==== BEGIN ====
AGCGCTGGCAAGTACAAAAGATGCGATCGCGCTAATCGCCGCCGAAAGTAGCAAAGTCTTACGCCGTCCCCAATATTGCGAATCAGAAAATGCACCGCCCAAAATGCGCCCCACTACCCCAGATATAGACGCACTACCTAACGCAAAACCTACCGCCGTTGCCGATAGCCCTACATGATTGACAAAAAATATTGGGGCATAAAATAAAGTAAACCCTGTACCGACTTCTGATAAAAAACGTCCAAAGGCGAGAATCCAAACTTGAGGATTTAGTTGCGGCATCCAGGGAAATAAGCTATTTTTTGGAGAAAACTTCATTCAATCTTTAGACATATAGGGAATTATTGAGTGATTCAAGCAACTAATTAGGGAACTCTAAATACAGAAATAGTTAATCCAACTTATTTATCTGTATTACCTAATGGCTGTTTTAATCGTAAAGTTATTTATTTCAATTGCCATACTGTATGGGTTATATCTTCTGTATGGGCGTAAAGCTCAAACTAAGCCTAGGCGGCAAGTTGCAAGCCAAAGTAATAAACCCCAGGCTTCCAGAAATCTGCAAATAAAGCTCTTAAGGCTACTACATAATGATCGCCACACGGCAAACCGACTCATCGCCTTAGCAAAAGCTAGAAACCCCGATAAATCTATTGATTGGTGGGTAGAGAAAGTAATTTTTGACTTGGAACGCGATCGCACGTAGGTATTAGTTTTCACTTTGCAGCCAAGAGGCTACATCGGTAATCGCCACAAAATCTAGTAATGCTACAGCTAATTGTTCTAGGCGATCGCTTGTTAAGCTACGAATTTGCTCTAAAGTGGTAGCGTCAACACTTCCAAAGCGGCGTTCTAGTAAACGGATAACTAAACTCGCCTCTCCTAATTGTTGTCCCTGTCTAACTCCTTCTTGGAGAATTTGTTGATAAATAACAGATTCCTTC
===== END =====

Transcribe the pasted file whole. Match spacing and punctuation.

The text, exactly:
AGCGCTGGCAAGTACAAAAGATGCGATCGCGCTAATCGCCGCCGAAAGTAGCAAAGTCTTACGCCGTCCCCAATATTGCGAATCAGAAAATGCACCGCCCAAAATGCGCCCCACTACCCCAGATATAGACGCACTACCTAACGCAAAACCTACCGCCGTTGCCGATAGCCCTACATGATTGACAAAAAATATTGGGGCATAAAATAAAGTAAACCCTGTACCGACTTCTGATAAAAAACGTCCAAAGGCGAGAATCCAAACTTGAGGATTTAGTTGCGGCATCCAGGGAAATAAGCTATTTTTTGGAGAAAACTTCATTCAATCTTTAGACATATAGGGAATTATTGAGTGATTCAAGCAACTAATTAGGGAACTCTAAATACAGAAATAGTTAATCCAACTTATTTATCTGTATTACCTAATGGCTGTTTTAATCGTAAAGTTATTTATTTCAATTGCCATACTGTATGGGTTATATCTTCTGTATGGGCGTAAAGCTCAAACTAAGCCTAGGCGGCAAGTTGCAAGCCAAAGTAATAAACCCCAGGCTTCCAGAAATCTGCAAATAAAGCTCTTAAGGCTACTACATAATGATCGCCACACGGCAAACCGACTCATCGCCTTAGCAAAAGCTAGAAACCCCGATAAATCTATTGATTGGTGGGTAGAGAAAGTAATTTTTGACTTGGAACGCGATCGCACGTAGGTATTAGTTTTCACTTTGCAGCCAAGAGGCTACATCGGTAATCGCCACAAAATCTAGTAATGCTACAGCTAATTGTTCTAGGCGATCGCTTGTTAAGCTACGAATTTGCTCTAAAGTGGTAGCGTCAACACTTCCAAAGCGGCGTTCTAGTAAACGGATAACTAAACTCGCCTCTCCTAATTGTTGTCCCTGTCTAACTCCTTCTTGGAGAATTTGTTGATAAATAACAGATTCCTTC